Why don’t we all do it

So the obvious question is, why doesn’t everyone do this? The honest answer is for me that it is so much more work. I can see that in the long run, once it is up and running, it will be less work. But if you are time strapped now it is so hard to invest in the future – despite the reward.

I also fear it is more work for students. Not that they will spend longer working – but that it feels harder. That lectures seem easy – information being delivered in accessible bite size chunks and that somehow this is more challenging. And coupled with this, I fear that they won’t love it as much as they love my lectures – that my ratings will drop!

Another challenge is space. Physical space. Working in collaborative groups – with easy circulation and easy access for students and staff to ask question – takes up more space than lines of desks all looking towards the screen. I have been lucky in that I have got a small enough group (36) where it works. But I also understand just how big the space challenge is.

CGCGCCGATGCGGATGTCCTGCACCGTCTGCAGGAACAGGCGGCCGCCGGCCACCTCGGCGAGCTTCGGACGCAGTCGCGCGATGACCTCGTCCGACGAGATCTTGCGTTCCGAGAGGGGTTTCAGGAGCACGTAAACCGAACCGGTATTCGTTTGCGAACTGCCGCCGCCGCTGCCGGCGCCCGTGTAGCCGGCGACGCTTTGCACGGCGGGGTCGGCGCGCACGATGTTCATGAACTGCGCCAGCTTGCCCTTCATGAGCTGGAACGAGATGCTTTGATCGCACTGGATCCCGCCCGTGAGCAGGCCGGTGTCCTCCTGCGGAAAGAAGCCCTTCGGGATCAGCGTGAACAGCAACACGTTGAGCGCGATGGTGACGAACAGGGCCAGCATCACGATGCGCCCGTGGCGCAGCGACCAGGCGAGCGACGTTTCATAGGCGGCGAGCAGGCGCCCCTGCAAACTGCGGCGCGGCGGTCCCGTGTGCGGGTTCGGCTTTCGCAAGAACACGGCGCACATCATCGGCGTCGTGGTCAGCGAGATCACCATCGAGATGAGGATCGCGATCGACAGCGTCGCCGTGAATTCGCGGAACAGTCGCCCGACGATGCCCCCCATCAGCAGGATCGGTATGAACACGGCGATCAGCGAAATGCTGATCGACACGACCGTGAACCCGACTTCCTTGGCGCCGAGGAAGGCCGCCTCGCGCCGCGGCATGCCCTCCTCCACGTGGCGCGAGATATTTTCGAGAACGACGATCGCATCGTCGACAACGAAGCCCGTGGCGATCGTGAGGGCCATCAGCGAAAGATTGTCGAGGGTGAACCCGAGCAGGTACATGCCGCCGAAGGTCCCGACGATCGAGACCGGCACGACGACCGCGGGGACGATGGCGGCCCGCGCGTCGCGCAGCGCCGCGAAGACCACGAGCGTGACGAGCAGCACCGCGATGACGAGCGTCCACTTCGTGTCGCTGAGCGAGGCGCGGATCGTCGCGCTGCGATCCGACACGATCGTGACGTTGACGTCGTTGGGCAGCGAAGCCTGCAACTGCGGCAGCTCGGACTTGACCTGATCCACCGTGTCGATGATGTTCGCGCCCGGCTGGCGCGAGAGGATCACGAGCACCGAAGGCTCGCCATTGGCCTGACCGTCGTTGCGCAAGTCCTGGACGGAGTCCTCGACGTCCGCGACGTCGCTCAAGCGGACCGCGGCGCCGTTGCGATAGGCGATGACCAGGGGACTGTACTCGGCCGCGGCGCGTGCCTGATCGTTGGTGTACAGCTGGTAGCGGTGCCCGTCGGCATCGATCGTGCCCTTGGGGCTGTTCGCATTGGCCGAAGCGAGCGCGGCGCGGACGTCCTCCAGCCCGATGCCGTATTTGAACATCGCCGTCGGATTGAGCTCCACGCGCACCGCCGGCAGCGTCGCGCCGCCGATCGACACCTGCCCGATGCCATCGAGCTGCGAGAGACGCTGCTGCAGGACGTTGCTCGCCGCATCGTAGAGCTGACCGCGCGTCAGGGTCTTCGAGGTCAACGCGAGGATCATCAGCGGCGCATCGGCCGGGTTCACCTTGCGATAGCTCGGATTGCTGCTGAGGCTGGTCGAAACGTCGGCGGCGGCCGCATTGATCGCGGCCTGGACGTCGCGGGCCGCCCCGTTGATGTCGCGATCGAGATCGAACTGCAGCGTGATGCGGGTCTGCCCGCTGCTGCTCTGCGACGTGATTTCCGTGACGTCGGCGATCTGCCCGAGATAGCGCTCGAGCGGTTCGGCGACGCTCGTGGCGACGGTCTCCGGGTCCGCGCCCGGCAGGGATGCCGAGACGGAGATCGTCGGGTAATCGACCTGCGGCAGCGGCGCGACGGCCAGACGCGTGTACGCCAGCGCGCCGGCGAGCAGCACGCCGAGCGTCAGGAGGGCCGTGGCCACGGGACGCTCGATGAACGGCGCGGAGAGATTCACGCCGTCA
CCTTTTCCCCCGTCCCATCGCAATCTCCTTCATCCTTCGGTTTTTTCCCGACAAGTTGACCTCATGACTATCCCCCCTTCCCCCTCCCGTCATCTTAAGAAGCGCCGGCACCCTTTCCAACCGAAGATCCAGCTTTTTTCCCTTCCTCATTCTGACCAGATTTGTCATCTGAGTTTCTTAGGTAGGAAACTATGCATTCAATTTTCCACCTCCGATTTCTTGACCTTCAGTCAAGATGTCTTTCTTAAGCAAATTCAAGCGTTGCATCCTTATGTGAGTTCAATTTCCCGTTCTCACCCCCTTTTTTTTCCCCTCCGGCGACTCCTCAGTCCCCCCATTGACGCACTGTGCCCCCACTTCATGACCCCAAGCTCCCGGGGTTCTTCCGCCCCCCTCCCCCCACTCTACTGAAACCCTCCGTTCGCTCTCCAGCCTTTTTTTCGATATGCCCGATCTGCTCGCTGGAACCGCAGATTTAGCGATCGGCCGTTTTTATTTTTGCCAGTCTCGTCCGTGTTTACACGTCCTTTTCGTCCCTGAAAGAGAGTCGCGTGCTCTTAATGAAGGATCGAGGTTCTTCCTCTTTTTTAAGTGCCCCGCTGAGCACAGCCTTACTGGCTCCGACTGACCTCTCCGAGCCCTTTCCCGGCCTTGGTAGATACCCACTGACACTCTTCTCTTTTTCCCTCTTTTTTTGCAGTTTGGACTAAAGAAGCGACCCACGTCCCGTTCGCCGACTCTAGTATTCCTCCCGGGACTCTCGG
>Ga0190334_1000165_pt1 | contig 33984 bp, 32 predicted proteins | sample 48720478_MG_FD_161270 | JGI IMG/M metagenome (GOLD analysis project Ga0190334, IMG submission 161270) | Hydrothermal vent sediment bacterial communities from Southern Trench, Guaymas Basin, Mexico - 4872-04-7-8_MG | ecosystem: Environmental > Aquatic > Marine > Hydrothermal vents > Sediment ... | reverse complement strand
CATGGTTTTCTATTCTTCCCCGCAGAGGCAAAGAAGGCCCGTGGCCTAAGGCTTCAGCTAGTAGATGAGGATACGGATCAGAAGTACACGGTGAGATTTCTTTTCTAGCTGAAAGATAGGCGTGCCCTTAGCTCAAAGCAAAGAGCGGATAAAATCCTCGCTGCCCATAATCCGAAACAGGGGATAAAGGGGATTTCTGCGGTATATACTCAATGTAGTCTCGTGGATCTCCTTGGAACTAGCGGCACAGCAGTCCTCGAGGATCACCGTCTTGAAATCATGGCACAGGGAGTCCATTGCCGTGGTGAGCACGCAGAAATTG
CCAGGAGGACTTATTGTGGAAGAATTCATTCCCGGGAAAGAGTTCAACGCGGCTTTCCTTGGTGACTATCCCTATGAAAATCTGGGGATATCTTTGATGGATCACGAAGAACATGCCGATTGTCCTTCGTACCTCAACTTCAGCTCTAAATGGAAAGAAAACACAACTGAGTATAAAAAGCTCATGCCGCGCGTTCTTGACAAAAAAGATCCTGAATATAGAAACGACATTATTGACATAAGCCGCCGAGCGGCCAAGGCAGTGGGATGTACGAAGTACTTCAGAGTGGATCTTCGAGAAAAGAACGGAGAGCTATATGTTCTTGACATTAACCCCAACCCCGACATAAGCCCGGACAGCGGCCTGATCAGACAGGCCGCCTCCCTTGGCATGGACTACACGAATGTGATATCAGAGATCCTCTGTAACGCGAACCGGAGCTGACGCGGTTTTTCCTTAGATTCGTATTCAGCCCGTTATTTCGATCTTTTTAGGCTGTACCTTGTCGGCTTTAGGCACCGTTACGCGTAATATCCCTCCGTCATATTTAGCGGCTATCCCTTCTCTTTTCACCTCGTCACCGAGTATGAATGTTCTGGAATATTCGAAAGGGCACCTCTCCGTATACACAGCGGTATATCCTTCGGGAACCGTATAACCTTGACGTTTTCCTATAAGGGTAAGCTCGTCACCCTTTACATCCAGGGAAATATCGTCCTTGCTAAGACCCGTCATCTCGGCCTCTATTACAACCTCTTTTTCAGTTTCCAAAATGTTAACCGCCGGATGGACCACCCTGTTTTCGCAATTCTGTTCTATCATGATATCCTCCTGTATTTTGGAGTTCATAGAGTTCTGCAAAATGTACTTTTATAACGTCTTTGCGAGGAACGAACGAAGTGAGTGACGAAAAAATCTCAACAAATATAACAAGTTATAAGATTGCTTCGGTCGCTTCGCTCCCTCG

Plus a little bit of me is missing the excitement of standing up and giving a lecture!

Next week’s episode – Space…


[1] G. Gibbs, ‘Twenty terrible reasons for lecturing’, http://owww.brookes.ac.uk/services/ocsld/resources/20reasons.html, last accessed 11/10/19

[2] See Jenni Case’s ‘Education Theories on Learning: an informal guide for the engineering education scholar’ Tool 4: Community of practice (Higher Education Academy, 2008)

[3] The Office: Episode 2 – https://bilt.online/the-office-episode-two/

[4] ‘How to change the world in three simple steps’ – Jump to minute 11. https://www.youtube.com/watch?v=qWlFNt6b4Sw&feature=youtu.be

News, Teaching Stories

The Office: Episode Two

The Office opens for business (learning)

Last Thursday evening as I sat on the train heading home I reflected on my day. It had been a variety of things, exhausting, exhilarating, extraordinary, just another day at work, surprisingly straightforward and above all else not a complete disaster, yes!